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Commentary - Top takeaways from FIA Boca

Crypto, commodities and fintech dominate discussions at annual gathering of industry leaders

23 March 2022

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FIA's annual conference in Boca Raton provides a unique opportunity for taking stock of trends in the listed and cleared derivatives industry. This year's conference, held on March 15-17, was no exception.

For three days, thought leaders and deal makers from exchanges, clearinghouses, market makers, clearing firms, regulators and technology vendors discussed a wide range of topics related to the macro trends affecting the global derivatives markets, which just concluded another year of record-breaking volume.

Four themes dominated the discussion: the rapid growth of cryptocurrency markets and the potential for disruptive innovation; the invasion of Ukraine and the implications for global commodity markets; the short squeeze in the London Metal Exchange's nickel futures market that took place the week before the conference; and the growing importance of cloud computing and other forms of fintech to the trading and clearing ecosystem.

The conference also was notable for the return to an in-person meeting. Not since March of 2019 have people in the FIA community been able to come together at FIA Boca and engage in the kind of face-to-face discussions that have been the mainstay of this event for more than four decades.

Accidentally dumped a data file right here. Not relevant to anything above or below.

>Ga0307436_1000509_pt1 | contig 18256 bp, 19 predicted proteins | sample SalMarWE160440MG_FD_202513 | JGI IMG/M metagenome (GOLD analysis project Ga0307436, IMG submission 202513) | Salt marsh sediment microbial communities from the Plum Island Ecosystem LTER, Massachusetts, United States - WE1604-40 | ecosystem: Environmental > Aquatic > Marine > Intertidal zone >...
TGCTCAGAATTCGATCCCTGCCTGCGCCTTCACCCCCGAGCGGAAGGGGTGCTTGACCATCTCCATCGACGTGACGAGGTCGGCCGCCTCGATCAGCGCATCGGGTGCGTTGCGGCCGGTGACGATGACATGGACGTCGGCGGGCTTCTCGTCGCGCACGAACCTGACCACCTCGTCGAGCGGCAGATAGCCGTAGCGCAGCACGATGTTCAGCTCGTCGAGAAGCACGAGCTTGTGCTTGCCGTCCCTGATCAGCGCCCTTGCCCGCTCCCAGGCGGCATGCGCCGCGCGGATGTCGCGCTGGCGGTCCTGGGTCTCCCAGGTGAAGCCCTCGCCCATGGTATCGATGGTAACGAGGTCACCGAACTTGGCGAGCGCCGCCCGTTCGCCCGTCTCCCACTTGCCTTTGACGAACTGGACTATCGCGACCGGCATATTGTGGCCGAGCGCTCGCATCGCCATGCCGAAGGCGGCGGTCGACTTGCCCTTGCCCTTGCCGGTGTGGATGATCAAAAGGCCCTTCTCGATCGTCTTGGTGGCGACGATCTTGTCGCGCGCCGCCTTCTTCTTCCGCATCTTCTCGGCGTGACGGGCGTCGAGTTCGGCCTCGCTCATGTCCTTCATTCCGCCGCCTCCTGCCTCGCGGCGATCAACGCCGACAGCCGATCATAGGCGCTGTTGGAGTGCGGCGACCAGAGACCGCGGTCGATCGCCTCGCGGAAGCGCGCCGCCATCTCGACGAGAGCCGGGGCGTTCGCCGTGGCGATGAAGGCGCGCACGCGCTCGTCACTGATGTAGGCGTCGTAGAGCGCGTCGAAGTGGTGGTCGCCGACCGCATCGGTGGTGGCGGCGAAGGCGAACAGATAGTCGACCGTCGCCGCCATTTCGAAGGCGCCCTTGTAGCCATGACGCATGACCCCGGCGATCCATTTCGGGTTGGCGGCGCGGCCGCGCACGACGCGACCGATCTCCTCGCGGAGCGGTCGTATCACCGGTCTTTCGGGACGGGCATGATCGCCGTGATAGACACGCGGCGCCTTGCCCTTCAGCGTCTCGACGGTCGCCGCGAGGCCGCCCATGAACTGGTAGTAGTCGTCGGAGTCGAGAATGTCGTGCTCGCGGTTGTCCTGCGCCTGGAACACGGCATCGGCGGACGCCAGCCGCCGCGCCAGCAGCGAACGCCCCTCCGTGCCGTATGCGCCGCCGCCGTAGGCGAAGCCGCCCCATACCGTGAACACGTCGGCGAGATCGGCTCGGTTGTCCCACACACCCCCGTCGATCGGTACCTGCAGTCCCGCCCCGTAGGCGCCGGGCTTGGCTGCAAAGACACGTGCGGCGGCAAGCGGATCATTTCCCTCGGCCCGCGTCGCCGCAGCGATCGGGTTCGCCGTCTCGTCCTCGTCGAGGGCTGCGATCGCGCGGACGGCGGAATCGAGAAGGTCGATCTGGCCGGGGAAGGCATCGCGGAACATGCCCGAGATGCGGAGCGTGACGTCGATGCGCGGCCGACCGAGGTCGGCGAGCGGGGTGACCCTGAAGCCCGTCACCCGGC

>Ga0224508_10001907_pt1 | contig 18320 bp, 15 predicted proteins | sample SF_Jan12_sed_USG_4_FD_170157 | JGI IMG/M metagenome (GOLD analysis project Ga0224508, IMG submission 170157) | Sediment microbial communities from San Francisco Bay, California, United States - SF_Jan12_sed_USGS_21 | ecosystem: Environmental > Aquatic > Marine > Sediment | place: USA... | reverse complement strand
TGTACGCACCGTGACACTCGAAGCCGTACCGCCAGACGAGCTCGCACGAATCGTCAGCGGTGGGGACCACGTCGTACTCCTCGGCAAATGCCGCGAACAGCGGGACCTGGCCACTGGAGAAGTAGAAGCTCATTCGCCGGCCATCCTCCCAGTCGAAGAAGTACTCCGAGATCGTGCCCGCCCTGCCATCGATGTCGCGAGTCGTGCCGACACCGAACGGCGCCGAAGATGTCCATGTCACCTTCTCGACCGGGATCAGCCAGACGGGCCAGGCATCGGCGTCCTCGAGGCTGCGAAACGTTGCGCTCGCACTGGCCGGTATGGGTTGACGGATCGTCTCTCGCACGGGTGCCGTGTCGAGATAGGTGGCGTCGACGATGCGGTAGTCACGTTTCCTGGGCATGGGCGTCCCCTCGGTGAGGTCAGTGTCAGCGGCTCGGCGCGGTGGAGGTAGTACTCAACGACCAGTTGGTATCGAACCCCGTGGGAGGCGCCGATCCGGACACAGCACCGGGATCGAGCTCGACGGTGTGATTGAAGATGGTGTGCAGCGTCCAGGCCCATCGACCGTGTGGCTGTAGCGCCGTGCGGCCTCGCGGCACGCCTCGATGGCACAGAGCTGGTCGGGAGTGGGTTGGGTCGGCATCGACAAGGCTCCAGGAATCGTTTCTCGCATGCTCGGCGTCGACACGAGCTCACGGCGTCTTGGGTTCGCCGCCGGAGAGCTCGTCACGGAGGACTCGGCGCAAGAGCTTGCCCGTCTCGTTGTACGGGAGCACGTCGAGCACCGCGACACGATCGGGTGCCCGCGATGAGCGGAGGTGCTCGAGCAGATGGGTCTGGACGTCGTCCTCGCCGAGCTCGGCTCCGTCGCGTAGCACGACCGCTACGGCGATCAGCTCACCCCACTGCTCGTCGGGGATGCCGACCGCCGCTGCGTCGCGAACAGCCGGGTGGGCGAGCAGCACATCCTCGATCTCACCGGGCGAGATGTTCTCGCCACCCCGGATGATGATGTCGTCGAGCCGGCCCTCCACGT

Crypto: The new kids on the block

The rising prominence of the cryptocurrency sector was probably the hottest topic at this year's Boca. First, it was hard not to notice the large number of crypto companies with a high-profile presence at the event, including exchanges such as Coinbase and FTX, market makers such as B2C2, Cumberland, Jump Crypto, and other service providers such as BlockFi, Copper.co, Kaiko, Solidus and Talos. For many attendees, the presence of these companies was the most noticeable change from previous years, and it indicated the interest these companies have in attracting the attention of leading players in traditional markets.

For FTX, the Boca conference provided many opportunities to present its direct clearing model to the FIA community. FTX executives including its chief executive Sam Bankman-Fried fanned out across the conference, pitching their approach in numerous conversations with industry leaders and other market participants.

Second, the influx of crypto companies is raising new questions about market structure. In particular, one of these companies, FTX, is seeking to introduce a new model for clearing into the US futures market that could disrupt traditional market structures and change the role of intermediaries.

FTX currently runs a large crypto derivatives market offshore that uses a direct clearing model. Its customers are members of the FTX clearinghouse and post their own collateral to cover the margin requirements on their positions, rather than using intermediaries. Furthermore, trading and clearing operate on a 24/7 basis, margin requirements are recalculated every 30 seconds, and positions are automatically liquidated whenever there is a shortfall.